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Capsule reviews of films playing in Charlotte 

Current Releases

88 MINUTES 88 Minutes actually runs 108 minutes, a cruel trick to play on moviegoers who check their watches at the 80-minute mark and erroneously believe they're on the verge of being set free. A film so moldy that it was released on DVD in some countries as far back as February 2007, this risible thriller stars Al Pacino as Dr. Jack Gramm, a college professor and forensic psychiatrist whose expertise has helped the FBI in nailing down serial killers. One such murderer is Jon Forster (Neal McDonough), whose claim of innocence – even on the day of his execution – is taken seriously once a new rash of similarly styled killings begins. But are these murders the work of a copycat? Is Forster innocent, and the real killer has never been caught? Is he masterminding the proceedings from his front-row seat on Death Row, with an accomplice on the outside doing his dirty deeds? Or is it possible that the killer is Gramm himself? Director Jon Avnet tries to ratchet up the suspense by presenting every character, right down to bit players, as the possible assassin, but it's an approach that only garners laughs. It's usually fun when a murder-mystery offers several suspects, but this goes beyond serving up some red herrings; here, we get trout, tilapia and mahi mahi as well. Scripter Gary Scott Thompson wrote The Fast and the Furious, so that probably explains why Gramm spends a good amount of time driving a taxi (don't ask) across the city looking for clues. But Thompson also wrote the straight-to-DVD sequels to K-9K-911 and K-9: P.I. – so he's also quite familiar with dogs. Rest assured, 88 Minutes joins the pack of movie mongrels. *1/2

FLAWLESS At a time when banks are being bailed out by Bush's "for rich people only" government while ordinary citizens are left to flounder, perhaps it's possible to employ the current string of heist flicks as a mildly cathartic tonic. On the heels of Mad Money, The Bank Job and 21 comes Flawless, in which a pair of hard workers team up to rip off the evil diamond company that takes their services for granted. Set in 1960 London, this stars Demi Moore as Laura Quinn, an executive who's repeatedly overlooked when it comes time to promote from within. Despite years of dedicated service (and more than her share of innovative ideas), Laura learns from Mr. Hobbs (Michael Caine), the company janitor whose lowly status allows him access to valuable info, that she's about to be fired. Appealing to her anger, Hobbs asks Laura to assist him in what he deems a foolproof robbery; she accepts, only to discover the scheme is more elaborate than she imagined. For the first hour, the film plays as we'd expect – the planning of the heist, the handling of unexpected complications and the job itself. This part is entertaining enough, further fueled by the subtext of watching this ambitious woman try to compete in an all-male world determined to shut her out. But the movie really takes off during its second half, and even some lapses in logic can't overtake the satisfying twists. The modern-day framing device is worthless – it opens with Moore in terrible old-age makeup and ends with a heavy-handed "Carpe Diem" cheer – but the period pic between these bookends is, if not worth its weight in gold (or diamonds), at least worth the price of a movie ticket. ***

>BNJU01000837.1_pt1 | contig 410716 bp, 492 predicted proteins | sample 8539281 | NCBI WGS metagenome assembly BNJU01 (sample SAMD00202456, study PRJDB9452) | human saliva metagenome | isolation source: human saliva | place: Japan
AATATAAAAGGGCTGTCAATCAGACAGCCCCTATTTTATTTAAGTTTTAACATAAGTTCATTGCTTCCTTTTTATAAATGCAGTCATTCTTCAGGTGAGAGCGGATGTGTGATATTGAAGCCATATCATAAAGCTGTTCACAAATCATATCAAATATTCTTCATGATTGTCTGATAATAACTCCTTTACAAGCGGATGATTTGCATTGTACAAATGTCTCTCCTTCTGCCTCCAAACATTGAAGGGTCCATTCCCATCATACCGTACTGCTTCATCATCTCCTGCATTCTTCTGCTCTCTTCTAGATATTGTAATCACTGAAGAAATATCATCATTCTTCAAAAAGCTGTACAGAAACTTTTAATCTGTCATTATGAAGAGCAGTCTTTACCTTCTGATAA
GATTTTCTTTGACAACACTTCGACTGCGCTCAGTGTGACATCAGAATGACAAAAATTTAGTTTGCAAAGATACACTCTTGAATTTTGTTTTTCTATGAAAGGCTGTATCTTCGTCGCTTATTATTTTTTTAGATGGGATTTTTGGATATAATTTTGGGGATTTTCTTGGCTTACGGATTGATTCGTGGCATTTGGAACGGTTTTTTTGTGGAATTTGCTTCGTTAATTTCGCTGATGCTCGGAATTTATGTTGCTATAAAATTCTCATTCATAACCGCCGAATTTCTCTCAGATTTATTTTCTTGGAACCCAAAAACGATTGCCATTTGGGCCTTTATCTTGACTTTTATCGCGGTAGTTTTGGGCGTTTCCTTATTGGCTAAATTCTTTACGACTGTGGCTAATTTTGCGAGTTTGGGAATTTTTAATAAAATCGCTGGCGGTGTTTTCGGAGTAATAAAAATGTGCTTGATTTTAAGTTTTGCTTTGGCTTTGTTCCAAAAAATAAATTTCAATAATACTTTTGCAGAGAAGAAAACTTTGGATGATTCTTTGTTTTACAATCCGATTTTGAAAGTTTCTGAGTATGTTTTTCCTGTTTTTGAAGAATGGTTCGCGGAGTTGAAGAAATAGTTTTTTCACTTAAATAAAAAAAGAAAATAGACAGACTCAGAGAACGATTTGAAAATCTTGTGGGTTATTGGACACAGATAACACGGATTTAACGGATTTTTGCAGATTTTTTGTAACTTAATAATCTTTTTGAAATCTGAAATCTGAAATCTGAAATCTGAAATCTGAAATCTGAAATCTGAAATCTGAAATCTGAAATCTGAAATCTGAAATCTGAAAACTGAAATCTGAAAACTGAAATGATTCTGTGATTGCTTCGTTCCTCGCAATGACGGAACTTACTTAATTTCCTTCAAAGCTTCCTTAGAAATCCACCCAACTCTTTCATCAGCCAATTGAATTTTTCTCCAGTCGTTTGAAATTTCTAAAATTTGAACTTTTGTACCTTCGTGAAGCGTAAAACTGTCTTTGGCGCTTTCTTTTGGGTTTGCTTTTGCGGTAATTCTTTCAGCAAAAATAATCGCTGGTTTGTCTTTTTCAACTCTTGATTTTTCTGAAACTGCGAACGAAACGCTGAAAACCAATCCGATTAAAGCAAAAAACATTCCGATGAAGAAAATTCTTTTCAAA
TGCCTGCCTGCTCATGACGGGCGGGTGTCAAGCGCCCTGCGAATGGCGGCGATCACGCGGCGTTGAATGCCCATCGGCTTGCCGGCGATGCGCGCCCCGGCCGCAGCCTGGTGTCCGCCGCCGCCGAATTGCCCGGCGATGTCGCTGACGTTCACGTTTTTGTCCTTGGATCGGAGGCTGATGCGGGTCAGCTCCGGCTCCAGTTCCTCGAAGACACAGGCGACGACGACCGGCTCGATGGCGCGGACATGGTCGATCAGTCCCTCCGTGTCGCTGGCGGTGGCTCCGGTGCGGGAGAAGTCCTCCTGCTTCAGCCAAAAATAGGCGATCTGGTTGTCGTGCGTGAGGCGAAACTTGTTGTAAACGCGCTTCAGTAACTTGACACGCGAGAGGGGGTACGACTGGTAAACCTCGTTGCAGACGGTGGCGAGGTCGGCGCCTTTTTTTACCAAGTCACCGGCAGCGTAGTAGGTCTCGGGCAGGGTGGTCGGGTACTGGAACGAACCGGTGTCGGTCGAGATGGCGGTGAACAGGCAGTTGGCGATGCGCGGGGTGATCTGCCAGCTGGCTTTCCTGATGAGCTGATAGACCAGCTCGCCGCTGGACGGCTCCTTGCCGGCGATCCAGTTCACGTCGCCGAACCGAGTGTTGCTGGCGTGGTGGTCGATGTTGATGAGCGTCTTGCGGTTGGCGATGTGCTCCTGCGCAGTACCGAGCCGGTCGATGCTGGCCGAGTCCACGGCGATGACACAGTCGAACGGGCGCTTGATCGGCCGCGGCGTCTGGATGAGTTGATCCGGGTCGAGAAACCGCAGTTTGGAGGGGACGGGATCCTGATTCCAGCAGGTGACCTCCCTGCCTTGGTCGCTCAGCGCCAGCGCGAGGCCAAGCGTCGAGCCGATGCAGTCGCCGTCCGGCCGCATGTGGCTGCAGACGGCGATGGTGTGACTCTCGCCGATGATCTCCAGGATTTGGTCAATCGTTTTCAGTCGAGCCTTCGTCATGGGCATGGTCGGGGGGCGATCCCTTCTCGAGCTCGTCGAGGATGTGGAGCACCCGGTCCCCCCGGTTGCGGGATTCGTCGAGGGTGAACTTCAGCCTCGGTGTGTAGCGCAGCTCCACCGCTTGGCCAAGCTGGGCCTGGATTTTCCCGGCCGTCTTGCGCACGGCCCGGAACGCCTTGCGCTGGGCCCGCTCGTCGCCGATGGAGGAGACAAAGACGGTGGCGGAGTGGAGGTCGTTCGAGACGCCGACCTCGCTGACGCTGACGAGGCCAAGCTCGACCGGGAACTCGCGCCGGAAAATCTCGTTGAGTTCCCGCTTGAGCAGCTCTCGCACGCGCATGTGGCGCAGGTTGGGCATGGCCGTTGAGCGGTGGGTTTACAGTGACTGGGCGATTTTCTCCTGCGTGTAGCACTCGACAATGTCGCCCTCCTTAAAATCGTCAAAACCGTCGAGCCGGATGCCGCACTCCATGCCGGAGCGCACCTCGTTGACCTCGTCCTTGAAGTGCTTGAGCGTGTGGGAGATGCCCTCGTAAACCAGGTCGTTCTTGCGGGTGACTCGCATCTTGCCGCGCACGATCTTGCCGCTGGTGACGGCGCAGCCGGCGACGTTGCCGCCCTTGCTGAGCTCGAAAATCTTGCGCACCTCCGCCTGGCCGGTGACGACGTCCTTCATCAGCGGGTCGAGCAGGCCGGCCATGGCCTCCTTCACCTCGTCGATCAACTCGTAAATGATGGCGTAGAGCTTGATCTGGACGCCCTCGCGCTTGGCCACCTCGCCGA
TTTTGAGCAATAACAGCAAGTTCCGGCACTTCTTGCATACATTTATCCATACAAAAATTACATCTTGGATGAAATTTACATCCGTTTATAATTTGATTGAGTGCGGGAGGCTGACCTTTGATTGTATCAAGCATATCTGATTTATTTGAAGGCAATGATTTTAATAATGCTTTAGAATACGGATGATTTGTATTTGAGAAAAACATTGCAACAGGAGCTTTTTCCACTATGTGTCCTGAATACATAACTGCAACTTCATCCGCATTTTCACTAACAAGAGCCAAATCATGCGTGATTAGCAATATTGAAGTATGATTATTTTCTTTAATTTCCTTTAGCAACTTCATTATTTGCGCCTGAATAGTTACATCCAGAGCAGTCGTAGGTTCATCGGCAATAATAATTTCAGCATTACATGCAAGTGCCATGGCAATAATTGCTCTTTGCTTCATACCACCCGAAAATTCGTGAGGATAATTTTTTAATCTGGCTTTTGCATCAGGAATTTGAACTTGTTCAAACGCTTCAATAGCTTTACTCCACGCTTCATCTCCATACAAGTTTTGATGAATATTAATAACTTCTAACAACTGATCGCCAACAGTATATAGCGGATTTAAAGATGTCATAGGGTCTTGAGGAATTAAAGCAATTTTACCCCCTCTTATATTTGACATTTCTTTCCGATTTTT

FORGETTING SARAH MARSHALL Those afraid that the dismal Drillbit Taylor marked the beginning of the end for Hollywood wunderkind Judd Apatow (The 40-Year-Old Virgin, Knocked Up) can relax: Forgetting Sarah Marshall (on which he serves as producer) finds him again on the rise. Jason Segel (who also scripted) plays Peter Bretter, a nondescript guy who writes the filler music for the TV crime series starring his celebrity girlfriend, Sarah Marshall (Kristen Bell). After five years together, Sarah dumps Peter for self-centered and none-too-bright musician Aldous Snow (Russell Brand), a rejection that sends Peter spiraling into self-pity. He flees to Hawaii to escape from it all, only to end up at the same hotel as Sarah and Aldous; it's only through the efforts of Rachel (Mila Kunis), the resort's desk clerk, that Peter's able to occasionally follow through on the title action. Apatow's films are hailed for successfully mixing raunchy moments with heartfelt ones, but their greatest strength might actually be the depth of their benches. Even the most minor characters are a joy to be around, and that's the case here as well, whether it's the brain-fried surf instructor (a very funny Paul Rudd) or the fawning waiter (Jonah Hill) or the newlywed (Jack McBrayer) who's freaked out by his wife's bedroom prowess. As for the leads, Segel is an affable underdog, Bell displays some choice reaction shots, Kunis is talented enough to turn her role into more than just a Male Fantasy, and Brand – the MVP among strong competition – is spot-on as the British rocker who manages to turn vanity into an endearing character trait. ***

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